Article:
In 2015, the oil exploration has discovered 2.8 billion barrels of oil and related liquids, according to the consulting company IHS. According to The Financial Times, the lowest annual volume of explored fields since 1954, and it reflects a reduction in the pace of exploration works, held against the desire of oil companies to protect the funds.
Most of the new oil reserves were found in marine deep water. On average, prior to the start of production in these fields takes seven years, so reducing the results of oil exploration activities will lead to reduced supplies to the mid 2020-ies, writes the FT.
However, the declining pace of exploration does not mean that the world is running out of oil, the newspaper notes. So, according to the consulting company Wood Mackenzie, in recent years most of the increase world’s oil production was not new and already existing deposits. In addition, in the latest discovered fields there is a predominance of gas, not oil.
However, Wood Mackenzie believes that if the rate of discovery of new oil fields has not improved, it will create a shortage in world supplies of about 4.5 million barrels a day by 2035, which in turn may lead to higher prices for oil and to make the world more dependent on terrestrial deposits with the already known resource base.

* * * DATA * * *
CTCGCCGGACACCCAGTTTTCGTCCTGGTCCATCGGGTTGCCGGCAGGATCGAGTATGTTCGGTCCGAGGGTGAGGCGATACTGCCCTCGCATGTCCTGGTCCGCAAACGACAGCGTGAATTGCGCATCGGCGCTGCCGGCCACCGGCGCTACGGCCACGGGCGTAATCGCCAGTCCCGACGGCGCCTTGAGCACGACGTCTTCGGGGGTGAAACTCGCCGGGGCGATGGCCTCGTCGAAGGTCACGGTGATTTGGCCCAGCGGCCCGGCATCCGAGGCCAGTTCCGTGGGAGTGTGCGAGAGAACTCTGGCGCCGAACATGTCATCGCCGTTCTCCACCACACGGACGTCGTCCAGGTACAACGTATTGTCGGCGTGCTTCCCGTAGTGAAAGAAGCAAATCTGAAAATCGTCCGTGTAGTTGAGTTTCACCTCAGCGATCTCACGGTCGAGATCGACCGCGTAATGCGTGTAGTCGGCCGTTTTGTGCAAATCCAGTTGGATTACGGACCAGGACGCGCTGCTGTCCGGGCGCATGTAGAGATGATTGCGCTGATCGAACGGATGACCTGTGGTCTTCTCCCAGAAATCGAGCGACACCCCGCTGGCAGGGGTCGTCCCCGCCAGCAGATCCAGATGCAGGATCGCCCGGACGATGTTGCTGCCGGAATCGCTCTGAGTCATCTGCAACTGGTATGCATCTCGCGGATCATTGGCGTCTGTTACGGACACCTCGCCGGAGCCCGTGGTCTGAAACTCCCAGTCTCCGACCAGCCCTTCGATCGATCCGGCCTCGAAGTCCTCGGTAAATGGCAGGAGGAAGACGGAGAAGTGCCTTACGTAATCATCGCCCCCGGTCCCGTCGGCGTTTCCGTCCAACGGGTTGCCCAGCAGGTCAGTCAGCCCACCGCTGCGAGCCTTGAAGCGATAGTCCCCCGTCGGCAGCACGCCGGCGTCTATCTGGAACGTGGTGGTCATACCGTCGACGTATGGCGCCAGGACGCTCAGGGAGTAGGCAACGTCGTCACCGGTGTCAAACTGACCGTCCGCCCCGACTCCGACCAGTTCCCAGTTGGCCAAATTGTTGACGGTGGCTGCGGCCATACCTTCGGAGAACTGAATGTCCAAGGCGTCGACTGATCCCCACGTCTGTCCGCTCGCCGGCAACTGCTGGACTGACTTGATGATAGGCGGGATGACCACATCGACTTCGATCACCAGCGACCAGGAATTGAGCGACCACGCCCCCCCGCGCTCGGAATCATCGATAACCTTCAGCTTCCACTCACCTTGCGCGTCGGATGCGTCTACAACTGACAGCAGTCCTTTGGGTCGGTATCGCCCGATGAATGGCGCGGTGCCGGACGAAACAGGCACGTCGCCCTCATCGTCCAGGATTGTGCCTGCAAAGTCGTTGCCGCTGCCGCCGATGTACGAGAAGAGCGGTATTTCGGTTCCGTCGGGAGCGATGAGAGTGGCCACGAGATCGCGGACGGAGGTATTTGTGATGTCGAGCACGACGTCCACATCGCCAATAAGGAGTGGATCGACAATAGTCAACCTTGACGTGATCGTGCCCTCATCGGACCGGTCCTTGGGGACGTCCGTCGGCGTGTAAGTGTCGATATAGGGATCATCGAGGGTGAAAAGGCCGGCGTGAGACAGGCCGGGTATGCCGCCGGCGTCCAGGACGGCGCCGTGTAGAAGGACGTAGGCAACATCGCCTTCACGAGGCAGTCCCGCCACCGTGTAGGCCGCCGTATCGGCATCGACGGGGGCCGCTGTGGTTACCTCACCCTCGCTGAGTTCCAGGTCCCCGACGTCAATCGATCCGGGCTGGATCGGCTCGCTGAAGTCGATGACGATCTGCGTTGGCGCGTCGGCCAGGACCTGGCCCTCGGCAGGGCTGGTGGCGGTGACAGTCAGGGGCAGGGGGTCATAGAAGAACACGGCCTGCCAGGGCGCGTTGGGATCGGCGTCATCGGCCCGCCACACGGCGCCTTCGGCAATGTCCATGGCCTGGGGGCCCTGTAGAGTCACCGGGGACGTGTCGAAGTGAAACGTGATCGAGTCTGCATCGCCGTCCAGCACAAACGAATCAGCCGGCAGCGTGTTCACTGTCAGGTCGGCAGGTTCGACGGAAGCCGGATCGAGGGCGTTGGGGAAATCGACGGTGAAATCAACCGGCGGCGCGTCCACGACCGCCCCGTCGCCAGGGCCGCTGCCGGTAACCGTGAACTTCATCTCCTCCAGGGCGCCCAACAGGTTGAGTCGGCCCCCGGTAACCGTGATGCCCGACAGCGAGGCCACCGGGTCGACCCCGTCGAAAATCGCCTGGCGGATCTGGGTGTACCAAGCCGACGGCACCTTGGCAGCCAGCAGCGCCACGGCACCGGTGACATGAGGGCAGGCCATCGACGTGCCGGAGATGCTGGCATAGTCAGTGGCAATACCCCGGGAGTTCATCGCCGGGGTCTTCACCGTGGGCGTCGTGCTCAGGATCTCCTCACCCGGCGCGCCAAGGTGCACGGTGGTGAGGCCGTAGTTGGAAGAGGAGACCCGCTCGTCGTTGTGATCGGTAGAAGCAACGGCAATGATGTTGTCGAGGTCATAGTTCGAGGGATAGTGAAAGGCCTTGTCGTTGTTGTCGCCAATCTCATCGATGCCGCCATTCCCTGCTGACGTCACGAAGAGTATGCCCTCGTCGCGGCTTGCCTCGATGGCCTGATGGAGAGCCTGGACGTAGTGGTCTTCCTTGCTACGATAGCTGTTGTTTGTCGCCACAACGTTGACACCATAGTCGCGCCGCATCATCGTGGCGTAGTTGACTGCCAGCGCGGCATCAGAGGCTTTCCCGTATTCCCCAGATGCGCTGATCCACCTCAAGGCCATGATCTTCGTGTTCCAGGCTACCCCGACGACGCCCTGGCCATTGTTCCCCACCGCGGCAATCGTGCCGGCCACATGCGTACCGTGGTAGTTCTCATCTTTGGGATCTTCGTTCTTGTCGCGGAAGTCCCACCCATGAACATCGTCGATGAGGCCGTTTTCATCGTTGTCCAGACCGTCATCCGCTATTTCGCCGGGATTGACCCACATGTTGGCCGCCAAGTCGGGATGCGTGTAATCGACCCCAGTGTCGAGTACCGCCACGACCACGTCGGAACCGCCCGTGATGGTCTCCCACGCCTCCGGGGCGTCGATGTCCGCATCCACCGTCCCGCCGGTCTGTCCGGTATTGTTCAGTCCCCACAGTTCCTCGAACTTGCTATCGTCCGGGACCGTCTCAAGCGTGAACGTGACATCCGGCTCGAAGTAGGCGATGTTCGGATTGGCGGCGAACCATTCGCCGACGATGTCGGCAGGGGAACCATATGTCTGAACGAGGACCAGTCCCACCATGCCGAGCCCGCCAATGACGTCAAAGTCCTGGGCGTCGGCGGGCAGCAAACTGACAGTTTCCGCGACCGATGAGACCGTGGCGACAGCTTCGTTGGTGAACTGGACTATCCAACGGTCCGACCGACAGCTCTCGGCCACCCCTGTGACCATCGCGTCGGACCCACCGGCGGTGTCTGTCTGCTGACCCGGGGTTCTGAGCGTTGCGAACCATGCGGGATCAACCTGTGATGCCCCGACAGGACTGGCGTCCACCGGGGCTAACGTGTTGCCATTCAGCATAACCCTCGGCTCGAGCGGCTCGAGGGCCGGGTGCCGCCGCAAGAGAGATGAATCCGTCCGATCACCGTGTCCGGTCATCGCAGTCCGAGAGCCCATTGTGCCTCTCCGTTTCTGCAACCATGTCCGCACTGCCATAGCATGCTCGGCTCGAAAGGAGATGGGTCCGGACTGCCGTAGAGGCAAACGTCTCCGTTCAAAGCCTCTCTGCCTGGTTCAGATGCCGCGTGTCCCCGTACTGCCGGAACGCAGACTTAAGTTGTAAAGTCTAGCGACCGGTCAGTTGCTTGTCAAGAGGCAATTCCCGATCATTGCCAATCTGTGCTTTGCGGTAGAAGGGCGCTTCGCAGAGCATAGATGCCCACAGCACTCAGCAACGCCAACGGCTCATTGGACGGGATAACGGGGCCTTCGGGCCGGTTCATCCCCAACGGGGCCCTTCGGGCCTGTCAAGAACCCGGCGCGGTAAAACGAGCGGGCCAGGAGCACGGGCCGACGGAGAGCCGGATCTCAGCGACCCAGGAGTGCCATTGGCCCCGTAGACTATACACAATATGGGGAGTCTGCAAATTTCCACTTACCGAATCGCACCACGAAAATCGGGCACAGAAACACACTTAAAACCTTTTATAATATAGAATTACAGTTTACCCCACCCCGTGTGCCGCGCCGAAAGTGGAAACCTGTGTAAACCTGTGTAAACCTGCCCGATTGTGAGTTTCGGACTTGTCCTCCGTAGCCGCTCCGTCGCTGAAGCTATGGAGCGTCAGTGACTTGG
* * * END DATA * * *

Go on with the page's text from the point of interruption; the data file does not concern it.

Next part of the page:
The Executive Director of the world’s largest oilfield services company Schlumberger Fell Kibsgaard said in April that the attitude of exploration and production of oil is currently so serious that it can “only expedite the decline in production, and, consequently, to raise prices,” writes the FT.
The sharp drop in oil prices that began in the summer of 2014, has led to the fact that many oil companies were forced to cut back on their spending. Exploration in this case has suffered the most, since this type of expenditure does not involve short-term returns. So, ConocoPhillips refused to exploration on the continental shelf as a whole, and Chevron and several other companies have significantly reduced its volume.